Probably not – or at least that's a sane first guess. Few people seem to actual do moral reasoning directly, but you could credibly make the claim that institutions like religion and law enforcement have codified all the important conclusions, so while reasoning isn't very important to do, it's important to have done.
This seems reasonable, and in fact might be true for how most people imagine answers to "how do you be a good person?" – we learn from stories, from people who've not treated us right, from our shame when we've failed. But we all (hopefully) get a solid boost from parents and institutions that simply command us to be a way they're pretty sure is good.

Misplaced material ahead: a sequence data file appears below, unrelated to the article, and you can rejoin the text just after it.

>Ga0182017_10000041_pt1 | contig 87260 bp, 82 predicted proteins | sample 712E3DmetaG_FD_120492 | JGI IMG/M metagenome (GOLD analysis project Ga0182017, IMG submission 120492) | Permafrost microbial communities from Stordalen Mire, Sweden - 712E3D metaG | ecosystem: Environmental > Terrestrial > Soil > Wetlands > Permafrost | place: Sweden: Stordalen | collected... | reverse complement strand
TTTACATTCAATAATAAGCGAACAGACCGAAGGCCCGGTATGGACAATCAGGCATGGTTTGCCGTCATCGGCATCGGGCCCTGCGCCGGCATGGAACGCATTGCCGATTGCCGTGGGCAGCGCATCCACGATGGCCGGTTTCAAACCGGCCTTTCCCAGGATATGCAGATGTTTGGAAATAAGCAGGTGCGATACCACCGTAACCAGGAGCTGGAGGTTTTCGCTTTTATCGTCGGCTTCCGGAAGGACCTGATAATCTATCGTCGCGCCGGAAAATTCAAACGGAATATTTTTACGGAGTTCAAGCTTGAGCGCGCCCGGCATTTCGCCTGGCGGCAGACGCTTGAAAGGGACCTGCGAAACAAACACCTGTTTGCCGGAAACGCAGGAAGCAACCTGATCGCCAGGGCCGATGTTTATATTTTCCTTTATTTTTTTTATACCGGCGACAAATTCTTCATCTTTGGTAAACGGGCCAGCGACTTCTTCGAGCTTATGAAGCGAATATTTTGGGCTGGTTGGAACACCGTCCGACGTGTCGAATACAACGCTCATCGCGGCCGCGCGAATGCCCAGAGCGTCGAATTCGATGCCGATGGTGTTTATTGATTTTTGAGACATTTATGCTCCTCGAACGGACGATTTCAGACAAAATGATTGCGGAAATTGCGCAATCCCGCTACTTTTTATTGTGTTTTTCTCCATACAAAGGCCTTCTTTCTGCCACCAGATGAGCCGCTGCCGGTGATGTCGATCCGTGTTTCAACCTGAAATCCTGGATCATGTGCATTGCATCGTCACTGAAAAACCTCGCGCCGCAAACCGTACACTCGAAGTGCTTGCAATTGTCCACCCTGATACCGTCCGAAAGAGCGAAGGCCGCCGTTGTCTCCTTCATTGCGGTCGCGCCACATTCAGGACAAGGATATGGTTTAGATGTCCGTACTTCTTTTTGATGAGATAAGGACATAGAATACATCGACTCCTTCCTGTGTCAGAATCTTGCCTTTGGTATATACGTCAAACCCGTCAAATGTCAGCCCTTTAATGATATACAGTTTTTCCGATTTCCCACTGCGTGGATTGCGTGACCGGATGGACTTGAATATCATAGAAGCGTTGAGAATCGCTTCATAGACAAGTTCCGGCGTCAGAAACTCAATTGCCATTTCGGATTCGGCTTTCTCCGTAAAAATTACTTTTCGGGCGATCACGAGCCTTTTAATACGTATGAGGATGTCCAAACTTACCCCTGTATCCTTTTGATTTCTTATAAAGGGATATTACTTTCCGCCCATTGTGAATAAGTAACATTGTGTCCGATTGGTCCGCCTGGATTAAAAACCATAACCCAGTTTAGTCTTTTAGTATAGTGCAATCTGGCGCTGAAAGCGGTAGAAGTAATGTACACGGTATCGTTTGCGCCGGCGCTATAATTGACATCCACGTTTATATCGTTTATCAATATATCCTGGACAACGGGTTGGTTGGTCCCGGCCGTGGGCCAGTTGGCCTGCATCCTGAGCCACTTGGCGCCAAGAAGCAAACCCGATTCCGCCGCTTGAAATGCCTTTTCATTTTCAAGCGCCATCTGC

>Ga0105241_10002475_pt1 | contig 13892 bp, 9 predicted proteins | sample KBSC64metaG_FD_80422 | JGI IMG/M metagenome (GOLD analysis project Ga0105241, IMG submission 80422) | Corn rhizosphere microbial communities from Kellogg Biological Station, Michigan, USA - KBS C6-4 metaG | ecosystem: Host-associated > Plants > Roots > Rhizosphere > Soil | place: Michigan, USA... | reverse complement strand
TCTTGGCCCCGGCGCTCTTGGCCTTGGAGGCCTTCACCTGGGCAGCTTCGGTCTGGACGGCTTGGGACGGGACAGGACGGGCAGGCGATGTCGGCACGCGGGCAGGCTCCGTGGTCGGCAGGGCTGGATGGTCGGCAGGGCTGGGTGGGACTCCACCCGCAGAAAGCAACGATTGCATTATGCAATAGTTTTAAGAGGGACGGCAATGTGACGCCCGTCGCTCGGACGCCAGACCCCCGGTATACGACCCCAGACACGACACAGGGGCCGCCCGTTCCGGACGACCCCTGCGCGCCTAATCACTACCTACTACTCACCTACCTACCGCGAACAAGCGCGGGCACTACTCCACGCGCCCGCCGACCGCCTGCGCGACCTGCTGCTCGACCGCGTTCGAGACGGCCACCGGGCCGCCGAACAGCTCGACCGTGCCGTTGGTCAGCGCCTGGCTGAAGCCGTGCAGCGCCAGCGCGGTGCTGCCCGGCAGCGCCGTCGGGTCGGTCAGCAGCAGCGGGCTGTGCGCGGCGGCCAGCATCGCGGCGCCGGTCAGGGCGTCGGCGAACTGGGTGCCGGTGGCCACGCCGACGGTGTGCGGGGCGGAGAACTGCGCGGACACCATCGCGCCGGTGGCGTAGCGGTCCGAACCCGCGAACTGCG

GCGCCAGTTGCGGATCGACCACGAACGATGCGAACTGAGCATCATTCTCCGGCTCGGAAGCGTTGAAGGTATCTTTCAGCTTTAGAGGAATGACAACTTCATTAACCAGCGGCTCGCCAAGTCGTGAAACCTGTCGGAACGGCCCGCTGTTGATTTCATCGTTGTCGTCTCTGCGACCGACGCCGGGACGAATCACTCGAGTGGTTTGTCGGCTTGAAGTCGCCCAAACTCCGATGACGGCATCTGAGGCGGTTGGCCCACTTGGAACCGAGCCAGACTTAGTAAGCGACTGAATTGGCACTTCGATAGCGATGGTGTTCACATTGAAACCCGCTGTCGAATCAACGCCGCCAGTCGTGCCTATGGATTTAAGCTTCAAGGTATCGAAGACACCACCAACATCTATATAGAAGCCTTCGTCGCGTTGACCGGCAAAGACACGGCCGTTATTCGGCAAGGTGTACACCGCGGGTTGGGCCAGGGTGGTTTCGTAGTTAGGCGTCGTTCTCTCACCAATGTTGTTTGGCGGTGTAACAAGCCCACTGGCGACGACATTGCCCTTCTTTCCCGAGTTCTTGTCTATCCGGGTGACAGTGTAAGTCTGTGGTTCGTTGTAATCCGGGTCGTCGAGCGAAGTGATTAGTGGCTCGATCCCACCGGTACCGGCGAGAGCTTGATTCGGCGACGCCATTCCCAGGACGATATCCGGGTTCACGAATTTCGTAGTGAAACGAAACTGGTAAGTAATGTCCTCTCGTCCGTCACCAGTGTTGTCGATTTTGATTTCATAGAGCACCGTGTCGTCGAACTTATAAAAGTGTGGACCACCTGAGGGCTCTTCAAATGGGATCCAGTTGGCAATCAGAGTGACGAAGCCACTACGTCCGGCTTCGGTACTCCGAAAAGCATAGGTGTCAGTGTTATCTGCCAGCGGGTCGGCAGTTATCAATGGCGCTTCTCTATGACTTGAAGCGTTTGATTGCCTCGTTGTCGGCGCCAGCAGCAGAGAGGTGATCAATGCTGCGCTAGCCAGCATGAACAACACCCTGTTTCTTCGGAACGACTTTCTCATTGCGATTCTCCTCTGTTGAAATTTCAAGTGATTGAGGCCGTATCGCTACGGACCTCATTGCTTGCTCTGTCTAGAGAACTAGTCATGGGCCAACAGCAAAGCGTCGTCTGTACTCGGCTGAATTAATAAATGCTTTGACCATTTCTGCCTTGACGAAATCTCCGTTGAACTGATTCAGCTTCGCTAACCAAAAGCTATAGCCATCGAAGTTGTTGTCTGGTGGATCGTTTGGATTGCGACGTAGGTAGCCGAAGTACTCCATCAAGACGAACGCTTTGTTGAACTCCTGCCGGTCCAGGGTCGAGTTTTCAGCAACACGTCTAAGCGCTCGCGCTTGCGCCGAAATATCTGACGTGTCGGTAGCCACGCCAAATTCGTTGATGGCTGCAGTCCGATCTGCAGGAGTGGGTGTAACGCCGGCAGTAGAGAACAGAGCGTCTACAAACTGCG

But then I heard an interesting point, that moral reasoning (in the case of artificial intelligence theory) is much less important than having the right terminal goals. In other words, moral reasoning exists only in service of our values, is so its value is secondary to it.